# [Challenge] Week #1 - Calculating Primes

Welcome to the 1st week of many challenges to come!

Problem
Find the smallest prime factor given n.

Example
factor(75) = 5 * 5 * 3, so the result would be 3.

Goal
Code Golf!

Language
Java

How to submit
The method needs to be in a class that also has the main method (basically just needs to take the first argument from the main method and output the result). Also include both golf’ed and non-gold’ed versions.

1 Like

Post results here, or email directly to your professor?

2 Likes

This isn’t an assignment for any classes or similar I have, it’s just for fun. I’ll be posting my own version soon.

Funny, I wrote something with the capabilities to do just what your asking for a while ago… Maybe I can dig it out of the mountain of files hiding in my computer, needle in a haystack…

``````
public class Challenge1 {

public static void main(String[] args) {
int n = Integer.parseInt(args[0]);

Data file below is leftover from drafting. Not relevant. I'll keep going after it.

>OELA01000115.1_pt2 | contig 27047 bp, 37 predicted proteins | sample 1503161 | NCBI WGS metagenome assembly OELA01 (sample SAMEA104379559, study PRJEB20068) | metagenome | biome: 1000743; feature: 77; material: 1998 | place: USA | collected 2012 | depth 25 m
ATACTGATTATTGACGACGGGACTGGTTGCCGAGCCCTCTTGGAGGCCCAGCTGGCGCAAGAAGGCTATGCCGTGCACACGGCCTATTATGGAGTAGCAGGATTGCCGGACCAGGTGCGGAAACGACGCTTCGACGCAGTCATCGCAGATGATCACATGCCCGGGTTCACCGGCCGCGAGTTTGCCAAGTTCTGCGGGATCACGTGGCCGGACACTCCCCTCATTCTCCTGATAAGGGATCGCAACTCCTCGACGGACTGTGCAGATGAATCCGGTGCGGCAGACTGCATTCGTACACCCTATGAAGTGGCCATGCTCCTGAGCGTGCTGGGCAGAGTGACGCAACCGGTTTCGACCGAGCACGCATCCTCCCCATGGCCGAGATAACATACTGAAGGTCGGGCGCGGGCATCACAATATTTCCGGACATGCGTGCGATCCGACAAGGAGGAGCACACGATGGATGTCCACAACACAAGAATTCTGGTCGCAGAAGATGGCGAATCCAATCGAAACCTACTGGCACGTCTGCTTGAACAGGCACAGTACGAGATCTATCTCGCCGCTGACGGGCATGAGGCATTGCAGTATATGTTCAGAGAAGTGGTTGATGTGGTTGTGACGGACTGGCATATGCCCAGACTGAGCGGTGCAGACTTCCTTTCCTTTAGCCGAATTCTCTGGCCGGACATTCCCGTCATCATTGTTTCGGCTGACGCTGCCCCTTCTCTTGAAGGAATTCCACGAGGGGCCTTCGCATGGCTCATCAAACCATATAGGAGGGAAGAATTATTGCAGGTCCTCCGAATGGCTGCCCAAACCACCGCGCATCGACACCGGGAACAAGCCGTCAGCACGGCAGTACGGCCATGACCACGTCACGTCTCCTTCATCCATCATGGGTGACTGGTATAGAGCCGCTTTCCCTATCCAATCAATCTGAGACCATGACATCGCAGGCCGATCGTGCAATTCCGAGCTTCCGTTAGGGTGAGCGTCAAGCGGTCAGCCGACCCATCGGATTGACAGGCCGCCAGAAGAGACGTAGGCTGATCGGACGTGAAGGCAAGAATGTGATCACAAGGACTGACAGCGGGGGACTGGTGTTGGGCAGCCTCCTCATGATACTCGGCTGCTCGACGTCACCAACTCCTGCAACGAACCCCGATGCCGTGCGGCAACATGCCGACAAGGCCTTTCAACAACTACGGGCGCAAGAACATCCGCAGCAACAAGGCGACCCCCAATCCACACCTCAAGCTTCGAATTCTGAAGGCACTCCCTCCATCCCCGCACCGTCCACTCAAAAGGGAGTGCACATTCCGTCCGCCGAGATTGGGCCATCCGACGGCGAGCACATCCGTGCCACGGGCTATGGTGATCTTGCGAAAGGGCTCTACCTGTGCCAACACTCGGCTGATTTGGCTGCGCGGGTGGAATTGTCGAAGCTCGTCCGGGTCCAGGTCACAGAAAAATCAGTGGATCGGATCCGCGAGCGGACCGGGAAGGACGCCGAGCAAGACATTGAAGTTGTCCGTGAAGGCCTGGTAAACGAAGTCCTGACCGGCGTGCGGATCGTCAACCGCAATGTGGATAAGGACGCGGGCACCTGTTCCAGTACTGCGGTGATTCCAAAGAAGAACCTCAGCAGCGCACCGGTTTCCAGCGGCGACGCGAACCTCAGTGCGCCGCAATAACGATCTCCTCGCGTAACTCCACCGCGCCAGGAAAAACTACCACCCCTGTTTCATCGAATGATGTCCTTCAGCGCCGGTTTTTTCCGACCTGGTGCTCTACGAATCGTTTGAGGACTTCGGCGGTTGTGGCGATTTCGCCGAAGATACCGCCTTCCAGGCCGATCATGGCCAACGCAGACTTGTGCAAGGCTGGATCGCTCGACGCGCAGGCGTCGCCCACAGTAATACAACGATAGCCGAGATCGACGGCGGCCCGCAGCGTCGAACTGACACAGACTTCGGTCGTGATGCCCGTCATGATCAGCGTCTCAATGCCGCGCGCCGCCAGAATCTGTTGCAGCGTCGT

float i = 2;
while (true) {
double d = n / i;
if (d == (int) d) {
System.out.println("Lowest prime = " + (int) i);
System.exit(0);
}
i++;
}
}
}
``````
1 Like
``````public class Challenge1 {
public static void main(String[] args) {
int n;
try {
n = Integer.parseInt(args[0]);
} catch (NumberFormatException ignored) {
System.out.println("Invalid number. Try again.");
return;
}
float i = 2;
while (true) {
double d = n / 1;
if (d == (int) d) {
System.out.println("Lowest prime = " + (int) i);
return;
}
i++;
}
}
}
``````

Effectively the same method as @simon816, but I like displaying the differences in code style, sometimes.

I’ve got a different way using the modulus operator.

``````public class Challenge1 {
public static void main(String[] a) {
int n = Integer.parseInt(a[0]);
for (int i = 2; i <= Math.abs(n); i++) {
if (n % i == 0) {
System.out.println("Lowest factor = " + i);
return;
}
}
System.out.println(n + " can only have itself as a factor."); // not strictly true, but go with it for the purposes of this.
}
}
``````